xbn .

Kathleen Holscher

Kathleen Holscher is associate professor of American Studies, and holds the Endowed Chair of Roman Catholic Studies in the Religious Studies program at University of New Mexico. Her research focuses on the relationship of Catholicism to formations of race and empire, particularly US settler colonialism. Her book, Religious Lessons: Catholic Sisters, Public Education and the Law in Mid-Century New Mexico, was published by Oxford University Press in 2012. Holscher’s recent work deals especially with Catholic clerical sexual abuse in the context of US missions to Native peoples. She has published pieces on this for journals like the National Catholic Reporter and The Revealer. A longer essay on the subject will appear in the volume Religion and US Empire: Critical New Histories, edited by Tisa Wenger and Sylvester Johnson (forthcoming with New York University Press in summer 2022).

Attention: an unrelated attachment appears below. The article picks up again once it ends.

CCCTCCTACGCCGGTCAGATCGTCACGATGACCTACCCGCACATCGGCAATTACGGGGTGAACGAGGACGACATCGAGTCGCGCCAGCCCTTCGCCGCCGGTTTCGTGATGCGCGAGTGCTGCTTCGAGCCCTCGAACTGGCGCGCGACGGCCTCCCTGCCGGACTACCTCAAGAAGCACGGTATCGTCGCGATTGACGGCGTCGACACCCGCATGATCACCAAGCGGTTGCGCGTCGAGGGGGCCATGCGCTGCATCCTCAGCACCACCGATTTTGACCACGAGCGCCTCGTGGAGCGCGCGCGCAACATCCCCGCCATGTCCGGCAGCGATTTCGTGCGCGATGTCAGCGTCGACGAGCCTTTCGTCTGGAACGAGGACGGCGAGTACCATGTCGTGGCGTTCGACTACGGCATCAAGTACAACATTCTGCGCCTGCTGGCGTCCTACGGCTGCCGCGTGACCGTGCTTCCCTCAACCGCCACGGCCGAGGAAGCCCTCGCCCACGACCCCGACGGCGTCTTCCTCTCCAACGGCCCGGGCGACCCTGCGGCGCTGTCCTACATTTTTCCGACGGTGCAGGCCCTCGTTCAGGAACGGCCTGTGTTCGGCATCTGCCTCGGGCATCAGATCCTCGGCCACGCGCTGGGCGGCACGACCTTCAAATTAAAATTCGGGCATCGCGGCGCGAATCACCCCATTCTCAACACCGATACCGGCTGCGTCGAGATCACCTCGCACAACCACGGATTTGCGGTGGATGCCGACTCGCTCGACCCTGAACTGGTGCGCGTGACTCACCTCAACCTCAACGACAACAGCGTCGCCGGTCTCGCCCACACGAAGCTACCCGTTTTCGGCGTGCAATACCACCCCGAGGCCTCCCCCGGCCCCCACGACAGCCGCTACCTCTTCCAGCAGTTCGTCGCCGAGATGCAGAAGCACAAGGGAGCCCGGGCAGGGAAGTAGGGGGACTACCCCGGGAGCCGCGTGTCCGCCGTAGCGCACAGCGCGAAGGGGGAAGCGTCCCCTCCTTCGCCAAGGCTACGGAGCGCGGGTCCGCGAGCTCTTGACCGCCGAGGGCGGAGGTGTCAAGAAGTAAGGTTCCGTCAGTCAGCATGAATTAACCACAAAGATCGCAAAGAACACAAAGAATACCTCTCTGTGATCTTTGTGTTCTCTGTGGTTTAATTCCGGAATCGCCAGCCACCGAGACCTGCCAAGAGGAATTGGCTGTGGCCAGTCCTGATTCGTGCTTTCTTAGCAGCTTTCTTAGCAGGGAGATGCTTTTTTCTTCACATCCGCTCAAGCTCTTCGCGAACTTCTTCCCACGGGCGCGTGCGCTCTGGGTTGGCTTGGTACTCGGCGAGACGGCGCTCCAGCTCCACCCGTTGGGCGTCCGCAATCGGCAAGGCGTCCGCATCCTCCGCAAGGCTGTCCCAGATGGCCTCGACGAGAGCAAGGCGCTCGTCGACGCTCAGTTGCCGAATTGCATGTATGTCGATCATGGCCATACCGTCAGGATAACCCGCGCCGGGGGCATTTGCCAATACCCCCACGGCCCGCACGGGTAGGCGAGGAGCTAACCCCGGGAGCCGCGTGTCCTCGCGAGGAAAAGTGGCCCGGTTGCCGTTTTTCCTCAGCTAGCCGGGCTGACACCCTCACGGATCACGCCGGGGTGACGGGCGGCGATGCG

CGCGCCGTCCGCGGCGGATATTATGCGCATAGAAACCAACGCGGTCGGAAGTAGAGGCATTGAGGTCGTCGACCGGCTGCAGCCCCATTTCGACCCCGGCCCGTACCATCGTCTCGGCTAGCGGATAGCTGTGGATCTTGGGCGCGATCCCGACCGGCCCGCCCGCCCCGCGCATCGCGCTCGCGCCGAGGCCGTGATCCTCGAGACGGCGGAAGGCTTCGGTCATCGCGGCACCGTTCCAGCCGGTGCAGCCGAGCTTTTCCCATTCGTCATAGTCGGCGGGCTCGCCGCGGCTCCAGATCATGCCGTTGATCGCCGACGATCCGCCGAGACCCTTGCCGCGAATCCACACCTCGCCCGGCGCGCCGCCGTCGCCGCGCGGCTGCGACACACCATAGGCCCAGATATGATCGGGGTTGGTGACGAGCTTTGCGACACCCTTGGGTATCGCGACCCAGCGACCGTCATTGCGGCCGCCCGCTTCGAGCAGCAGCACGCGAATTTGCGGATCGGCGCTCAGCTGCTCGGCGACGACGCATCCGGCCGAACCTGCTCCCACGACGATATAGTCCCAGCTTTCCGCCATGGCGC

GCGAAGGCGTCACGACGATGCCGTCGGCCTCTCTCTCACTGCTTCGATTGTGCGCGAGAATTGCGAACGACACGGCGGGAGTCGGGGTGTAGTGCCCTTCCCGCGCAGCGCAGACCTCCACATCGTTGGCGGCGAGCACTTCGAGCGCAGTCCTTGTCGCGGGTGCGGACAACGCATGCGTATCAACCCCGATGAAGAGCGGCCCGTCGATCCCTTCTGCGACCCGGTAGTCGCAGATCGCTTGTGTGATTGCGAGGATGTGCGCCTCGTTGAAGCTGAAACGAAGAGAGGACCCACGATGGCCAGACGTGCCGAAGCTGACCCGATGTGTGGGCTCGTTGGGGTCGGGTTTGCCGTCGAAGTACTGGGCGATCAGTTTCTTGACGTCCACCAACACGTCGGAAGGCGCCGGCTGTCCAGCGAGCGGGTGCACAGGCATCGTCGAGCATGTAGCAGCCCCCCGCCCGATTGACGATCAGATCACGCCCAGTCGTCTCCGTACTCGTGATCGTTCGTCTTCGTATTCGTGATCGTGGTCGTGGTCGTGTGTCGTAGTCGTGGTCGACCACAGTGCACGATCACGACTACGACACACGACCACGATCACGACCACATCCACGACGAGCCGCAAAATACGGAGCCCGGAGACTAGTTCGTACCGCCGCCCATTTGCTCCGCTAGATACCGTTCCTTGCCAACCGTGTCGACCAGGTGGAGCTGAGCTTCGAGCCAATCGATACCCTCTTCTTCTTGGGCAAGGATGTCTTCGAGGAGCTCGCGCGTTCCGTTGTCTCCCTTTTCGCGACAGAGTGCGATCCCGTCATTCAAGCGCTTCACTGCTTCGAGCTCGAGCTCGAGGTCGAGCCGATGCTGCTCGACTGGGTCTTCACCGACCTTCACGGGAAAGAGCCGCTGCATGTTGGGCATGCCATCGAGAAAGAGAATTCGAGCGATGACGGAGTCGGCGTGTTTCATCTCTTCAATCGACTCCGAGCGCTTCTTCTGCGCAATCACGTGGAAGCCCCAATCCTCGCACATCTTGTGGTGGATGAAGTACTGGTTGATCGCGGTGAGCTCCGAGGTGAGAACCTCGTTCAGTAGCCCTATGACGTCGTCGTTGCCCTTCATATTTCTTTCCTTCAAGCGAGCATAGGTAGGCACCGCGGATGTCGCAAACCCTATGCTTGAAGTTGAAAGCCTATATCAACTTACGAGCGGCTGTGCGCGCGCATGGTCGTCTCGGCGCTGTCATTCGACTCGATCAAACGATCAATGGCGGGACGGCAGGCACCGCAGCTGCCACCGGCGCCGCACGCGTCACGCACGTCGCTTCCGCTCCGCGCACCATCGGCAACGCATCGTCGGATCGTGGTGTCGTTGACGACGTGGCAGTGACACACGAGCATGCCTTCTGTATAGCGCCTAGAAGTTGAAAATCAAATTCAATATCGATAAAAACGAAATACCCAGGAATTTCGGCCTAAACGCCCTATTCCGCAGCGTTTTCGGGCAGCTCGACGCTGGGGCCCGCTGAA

Law and Order Catholicism Inside the Settler Colony

Using the example of nineteenth-century “Americanist” archbishop John Ireland, and his boarding school initiatives in Minnesota, this essay demonstrates how the US Catholic Church came to behave as an American institution by seeking common ground with liberal ideals of freedom, while simultaneously embracing state policing and punishment against populations marginalized from the body politic.